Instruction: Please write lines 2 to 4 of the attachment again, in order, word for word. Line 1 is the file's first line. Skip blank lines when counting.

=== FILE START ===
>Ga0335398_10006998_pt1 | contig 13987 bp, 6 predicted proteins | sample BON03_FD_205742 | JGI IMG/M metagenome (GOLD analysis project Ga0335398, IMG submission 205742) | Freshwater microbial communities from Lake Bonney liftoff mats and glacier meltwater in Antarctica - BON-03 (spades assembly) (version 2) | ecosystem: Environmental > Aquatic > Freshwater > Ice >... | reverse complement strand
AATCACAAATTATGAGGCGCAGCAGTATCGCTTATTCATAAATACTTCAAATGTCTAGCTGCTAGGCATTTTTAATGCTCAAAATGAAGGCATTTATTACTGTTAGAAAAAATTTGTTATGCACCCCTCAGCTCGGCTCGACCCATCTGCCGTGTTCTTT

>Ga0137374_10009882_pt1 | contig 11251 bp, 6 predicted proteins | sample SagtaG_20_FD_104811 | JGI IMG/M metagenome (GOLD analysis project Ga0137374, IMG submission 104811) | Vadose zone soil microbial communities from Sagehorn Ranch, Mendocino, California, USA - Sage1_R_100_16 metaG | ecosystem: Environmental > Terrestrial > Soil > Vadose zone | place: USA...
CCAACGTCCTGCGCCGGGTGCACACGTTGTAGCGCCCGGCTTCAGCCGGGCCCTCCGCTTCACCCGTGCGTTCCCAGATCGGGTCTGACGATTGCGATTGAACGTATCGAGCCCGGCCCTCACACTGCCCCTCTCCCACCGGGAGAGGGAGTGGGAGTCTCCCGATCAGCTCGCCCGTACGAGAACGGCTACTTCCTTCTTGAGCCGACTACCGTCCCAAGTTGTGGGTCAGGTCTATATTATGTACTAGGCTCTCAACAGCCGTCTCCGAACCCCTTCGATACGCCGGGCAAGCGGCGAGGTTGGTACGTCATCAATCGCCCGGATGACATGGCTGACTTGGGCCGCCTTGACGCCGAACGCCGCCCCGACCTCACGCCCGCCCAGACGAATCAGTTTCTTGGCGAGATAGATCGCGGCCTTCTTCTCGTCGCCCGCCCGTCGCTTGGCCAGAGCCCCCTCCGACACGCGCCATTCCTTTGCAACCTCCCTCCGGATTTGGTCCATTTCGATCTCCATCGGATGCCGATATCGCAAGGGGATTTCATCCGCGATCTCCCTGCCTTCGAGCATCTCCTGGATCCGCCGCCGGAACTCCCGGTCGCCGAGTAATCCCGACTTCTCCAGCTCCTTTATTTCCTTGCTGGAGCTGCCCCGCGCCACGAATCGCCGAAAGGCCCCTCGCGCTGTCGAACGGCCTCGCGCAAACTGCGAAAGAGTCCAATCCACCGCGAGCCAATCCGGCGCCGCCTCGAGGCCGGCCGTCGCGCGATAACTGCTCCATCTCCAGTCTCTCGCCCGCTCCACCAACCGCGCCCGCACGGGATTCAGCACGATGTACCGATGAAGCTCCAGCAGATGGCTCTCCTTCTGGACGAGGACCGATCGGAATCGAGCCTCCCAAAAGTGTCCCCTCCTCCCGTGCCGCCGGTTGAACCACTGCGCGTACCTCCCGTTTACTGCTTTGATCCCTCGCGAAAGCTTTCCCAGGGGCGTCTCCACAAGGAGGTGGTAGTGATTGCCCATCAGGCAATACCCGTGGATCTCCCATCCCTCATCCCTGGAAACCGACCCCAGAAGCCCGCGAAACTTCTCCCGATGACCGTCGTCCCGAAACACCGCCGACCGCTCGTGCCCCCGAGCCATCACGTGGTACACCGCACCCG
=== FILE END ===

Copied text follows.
AATCACAAATTATGAGGCGCAGCAGTATCGCTTATTCATAAATACTTCAAATGTCTAGCTGCTAGGCATTTTTAATGCTCAAAATGAAGGCATTTATTACTGTTAGAAAAAATTTGTTATGCACCCCTCAGCTCGGCTCGACCCATCTGCCGTGTTCTTT

>Ga0137374_10009882_pt1 | contig 11251 bp, 6 predicted proteins | sample SagtaG_20_FD_104811 | JGI IMG/M metagenome (GOLD analysis project Ga0137374, IMG submission 104811) | Vadose zone soil microbial communities from Sagehorn Ranch, Mendocino, California, USA - Sage1_R_100_16 metaG | ecosystem: Environmental > Terrestrial > Soil > Vadose zone | place: USA...
CCAACGTCCTGCGCCGGGTGCACACGTTGTAGCGCCCGGCTTCAGCCGGGCCCTCCGCTTCACCCGTGCGTTCCCAGATCGGGTCTGACGATTGCGATTGAACGTATCGAGCCCGGCCCTCACACTGCCCCTCTCCCACCGGGAGAGGGAGTGGGAGTCTCCCGATCAGCTCGCCCGTACGAGAACGGCTACTTCCTTCTTGAGCCGACTACCGTCCCAAGTTGTGGGTCAGGTCTATATTATGTACTAGGCTCTCAACAGCCGTCTCCGAACCCCTTCGATACGCCGGGCAAGCGGCGAGGTTGGTACGTCATCAATCGCCCGGATGACATGGCTGACTTGGGCCGCCTTGACGCCGAACGCCGCCCCGACCTCACGCCCGCCCAGACGAATCAGTTTCTTGGCGAGATAGATCGCGGCCTTCTTCTCGTCGCCCGCCCGTCGCTTGGCCAGAGCCCCCTCCGACACGCGCCATTCCTTTGCAACCTCCCTCCGGATTTGGTCCATTTCGATCTCCATCGGATGCCGATATCGCAAGGGGATTTCATCCGCGATCTCCCTGCCTTCGAGCATCTCCTGGATCCGCCGCCGGAACTCCCGGTCGCCGAGTAATCCCGACTTCTCCAGCTCCTTTATTTCCTTGCTGGAGCTGCCCCGCGCCACGAATCGCCGAAAGGCCCCTCGCGCTGTCGAACGGCCTCGCGCAAACTGCGAAAGAGTCCAATCCACCGCGAGCCAATCCGGCGCCGCCTCGAGGCCGGCCGTCGCGCGATAACTGCTCCATCTCCAGTCTCTCGCCCGCTCCACCAACCGCGCCCGCACGGGATTCAGCACGATGTACCGATGAAGCTCCAGCAGATGGCTCTCCTTCTGGACGAGGACCGATCGGAATCGAGCCTCCCAAAAGTGTCCCCTCCTCCCGTGCCGCCGGTTGAACCACTGCGCGTACCTCCCGTTTACTGCTTTGATCCCTCGCGAAAGCTTTCCCAGGGGCGTCTCCACAAGGAGGTGGTAGTGATTGCCCATCAGGCAATACCCGTGGATCTCCCATCCCTCATCCCTGGAAACCGACCCCAGAAGCCCGCGAAACTTCTCCCGATGACCGTCGTCCCGAAACACCGCCGACCGCTCGTGCCCCCGAGCCATCACGTGGTACACCGCACCCG